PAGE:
Beginning in 2024, excess funds held in a 529 college savings plan will be eligible to be rolled over to a Roth IRA.

For families who funded 529 college savings plans for their children and did not fully exhaust the accounts while utilizing the funds for qualified education expenses, there is a new alternative for the remaining funds.  Prior to the coming rule change, if withdrawals are made from the 529 plan that are not used for qualified education expenses, taxpayers are assessed income taxes plus a 10% penalty on the earnings portion of the distribution from the plan.  However, beginning in 2024 taxpayers will be allowed to “take a tax-free distribution in the form of a Roth Conversion” made via a trustee-to-trustee transfer for the portion of the invested funds remaining in the 529 plan.

This new law change comes with a few requirements that taxpayers need to be aware of:

  • There is a $35,000 lifetime cap on the total amount of transfers.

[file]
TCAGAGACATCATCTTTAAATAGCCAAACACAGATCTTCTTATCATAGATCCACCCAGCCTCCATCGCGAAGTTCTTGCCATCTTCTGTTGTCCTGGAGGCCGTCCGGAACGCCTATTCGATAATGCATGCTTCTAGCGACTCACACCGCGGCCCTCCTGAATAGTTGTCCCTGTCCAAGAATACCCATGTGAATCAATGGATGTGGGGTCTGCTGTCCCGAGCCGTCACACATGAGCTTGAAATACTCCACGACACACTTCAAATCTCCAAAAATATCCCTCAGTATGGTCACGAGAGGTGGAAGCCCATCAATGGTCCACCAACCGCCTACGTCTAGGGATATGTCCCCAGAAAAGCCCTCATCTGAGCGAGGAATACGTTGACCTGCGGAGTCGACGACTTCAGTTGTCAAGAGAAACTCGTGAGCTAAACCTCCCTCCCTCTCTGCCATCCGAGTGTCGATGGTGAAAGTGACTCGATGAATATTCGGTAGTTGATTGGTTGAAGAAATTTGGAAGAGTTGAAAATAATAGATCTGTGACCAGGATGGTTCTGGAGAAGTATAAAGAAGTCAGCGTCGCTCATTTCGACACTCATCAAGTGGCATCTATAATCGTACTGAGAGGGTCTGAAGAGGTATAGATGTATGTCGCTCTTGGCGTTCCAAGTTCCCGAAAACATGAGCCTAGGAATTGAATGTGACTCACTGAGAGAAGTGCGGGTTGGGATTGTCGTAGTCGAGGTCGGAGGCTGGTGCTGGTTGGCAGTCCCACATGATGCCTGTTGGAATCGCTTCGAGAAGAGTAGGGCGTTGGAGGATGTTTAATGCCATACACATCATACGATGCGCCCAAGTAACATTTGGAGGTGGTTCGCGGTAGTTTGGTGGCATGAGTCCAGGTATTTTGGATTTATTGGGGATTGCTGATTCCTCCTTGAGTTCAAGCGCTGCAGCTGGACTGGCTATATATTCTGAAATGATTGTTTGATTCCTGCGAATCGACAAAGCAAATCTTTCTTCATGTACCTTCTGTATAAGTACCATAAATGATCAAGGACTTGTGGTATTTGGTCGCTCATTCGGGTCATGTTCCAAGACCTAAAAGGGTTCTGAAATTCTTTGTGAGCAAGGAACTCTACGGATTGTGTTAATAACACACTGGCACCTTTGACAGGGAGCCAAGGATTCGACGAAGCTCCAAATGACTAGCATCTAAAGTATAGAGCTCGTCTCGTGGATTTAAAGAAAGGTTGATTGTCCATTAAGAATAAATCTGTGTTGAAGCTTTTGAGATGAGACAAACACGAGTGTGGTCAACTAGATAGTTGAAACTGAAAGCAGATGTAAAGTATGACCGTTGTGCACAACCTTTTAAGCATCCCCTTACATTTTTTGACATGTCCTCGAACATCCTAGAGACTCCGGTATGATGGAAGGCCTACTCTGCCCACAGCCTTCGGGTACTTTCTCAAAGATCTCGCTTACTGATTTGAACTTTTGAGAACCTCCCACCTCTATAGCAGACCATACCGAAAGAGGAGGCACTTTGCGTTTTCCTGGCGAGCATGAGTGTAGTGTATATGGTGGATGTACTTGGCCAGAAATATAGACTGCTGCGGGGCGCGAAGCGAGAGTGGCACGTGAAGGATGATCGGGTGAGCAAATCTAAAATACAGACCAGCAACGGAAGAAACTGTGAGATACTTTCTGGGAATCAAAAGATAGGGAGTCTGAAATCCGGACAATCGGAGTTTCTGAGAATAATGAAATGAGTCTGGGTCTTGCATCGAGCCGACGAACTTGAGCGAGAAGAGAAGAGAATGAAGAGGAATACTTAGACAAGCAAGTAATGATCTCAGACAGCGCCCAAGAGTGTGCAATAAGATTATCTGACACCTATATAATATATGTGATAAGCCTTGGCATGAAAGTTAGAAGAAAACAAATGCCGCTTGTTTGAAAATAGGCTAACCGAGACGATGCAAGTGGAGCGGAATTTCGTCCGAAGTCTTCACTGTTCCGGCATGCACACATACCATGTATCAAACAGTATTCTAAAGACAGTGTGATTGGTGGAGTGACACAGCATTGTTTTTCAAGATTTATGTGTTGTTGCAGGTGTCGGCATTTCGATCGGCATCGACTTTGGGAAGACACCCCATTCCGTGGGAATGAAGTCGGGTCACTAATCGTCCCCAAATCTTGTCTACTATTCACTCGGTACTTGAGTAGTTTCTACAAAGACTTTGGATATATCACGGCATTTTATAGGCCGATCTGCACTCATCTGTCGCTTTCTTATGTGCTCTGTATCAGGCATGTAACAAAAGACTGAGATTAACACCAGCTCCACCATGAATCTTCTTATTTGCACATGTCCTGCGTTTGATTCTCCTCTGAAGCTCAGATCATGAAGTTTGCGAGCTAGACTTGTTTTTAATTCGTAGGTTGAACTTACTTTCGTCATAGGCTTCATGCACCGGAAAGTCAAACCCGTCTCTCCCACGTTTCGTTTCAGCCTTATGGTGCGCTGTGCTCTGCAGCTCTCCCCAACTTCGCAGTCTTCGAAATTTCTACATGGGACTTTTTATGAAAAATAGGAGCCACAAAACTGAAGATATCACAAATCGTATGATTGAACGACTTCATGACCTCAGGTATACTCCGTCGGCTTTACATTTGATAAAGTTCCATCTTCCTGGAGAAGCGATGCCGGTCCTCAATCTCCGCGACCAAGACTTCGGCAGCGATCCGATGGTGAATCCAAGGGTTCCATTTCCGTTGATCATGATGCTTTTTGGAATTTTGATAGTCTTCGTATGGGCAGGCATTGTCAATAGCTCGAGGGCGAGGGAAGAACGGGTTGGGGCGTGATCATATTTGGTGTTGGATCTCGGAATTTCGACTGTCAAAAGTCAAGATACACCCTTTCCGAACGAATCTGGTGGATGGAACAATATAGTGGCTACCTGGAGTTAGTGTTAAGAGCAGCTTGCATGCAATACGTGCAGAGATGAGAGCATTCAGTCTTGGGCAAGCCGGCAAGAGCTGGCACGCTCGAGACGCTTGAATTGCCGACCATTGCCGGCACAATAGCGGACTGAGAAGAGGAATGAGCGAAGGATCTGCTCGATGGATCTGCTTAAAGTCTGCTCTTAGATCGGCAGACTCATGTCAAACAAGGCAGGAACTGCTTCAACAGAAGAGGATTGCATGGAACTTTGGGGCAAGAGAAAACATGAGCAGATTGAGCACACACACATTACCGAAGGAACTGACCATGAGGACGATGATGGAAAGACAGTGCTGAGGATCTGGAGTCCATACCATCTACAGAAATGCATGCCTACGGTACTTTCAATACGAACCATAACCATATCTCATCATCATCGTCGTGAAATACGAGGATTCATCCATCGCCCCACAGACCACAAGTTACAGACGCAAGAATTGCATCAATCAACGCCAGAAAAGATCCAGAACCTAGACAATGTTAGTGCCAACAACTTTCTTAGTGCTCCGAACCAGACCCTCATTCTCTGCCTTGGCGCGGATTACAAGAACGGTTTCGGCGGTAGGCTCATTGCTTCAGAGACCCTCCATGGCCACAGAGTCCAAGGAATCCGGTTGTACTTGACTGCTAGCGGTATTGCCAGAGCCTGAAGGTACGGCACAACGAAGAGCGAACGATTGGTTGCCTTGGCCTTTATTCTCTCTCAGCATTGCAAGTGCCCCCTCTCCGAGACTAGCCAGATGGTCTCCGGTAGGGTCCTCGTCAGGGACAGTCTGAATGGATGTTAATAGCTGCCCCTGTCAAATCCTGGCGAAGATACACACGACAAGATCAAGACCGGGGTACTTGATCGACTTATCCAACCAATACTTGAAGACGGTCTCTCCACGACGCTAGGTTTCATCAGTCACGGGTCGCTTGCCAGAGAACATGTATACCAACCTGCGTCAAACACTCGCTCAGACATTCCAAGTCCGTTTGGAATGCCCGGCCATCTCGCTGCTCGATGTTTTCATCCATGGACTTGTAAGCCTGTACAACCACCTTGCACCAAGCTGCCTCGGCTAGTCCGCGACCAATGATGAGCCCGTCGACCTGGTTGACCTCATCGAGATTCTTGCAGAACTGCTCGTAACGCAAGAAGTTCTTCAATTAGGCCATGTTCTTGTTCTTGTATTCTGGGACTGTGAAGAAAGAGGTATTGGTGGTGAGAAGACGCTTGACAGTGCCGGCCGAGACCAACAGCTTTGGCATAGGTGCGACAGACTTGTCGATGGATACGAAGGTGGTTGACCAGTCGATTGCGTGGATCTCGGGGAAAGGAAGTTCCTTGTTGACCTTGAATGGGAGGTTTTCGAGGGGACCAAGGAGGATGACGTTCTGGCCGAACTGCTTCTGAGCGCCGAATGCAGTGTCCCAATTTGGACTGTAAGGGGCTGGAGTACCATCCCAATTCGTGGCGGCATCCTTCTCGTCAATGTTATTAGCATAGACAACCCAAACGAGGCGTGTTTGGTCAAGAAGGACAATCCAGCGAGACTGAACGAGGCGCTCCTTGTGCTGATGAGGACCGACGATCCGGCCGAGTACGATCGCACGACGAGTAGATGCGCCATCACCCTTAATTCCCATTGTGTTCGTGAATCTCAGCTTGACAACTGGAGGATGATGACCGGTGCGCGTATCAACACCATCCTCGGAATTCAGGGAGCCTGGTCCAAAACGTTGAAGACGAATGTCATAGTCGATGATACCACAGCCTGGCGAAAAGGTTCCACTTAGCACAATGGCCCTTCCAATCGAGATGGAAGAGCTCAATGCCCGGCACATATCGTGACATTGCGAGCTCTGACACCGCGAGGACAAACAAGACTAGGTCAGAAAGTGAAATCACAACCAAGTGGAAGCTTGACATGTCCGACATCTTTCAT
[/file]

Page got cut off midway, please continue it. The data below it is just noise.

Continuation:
• The beneficiary’s 529 plan must have been open for at least 15 years. (With regard to the qualifying 15-year period, it is not yet clear how the 15-year period will be determined when 529 plan funds have been rolled over from one beneficiary to another beneficiary.  Will the 15-year period begin with the original beneficiary or re-set with the second beneficiary who was the recipient of the transferred 529 plan funds?)
  • 529 plan contributions (and associated earnings) made in the prior five years are not eligible to be rolled over.
  • Each year the maximum allowed transfer from the 529 plan to a Roth IRA is capped at the annual Roth IRA contribution limit and subject to Roth contribution rules (such as meeting the earned income requirement and the phase-out for higher income earners).
  • The transfer must be to the beneficiary’s Roth IRA and not to the parent’s Roth IRA.

With proper planning and a familiarity with these qualifying rules, this new taxpayer friendly rule will allow the accumulated earnings on unused 529 plans to continue to grow tax free for your child or other beneficiary over his or her lifetime.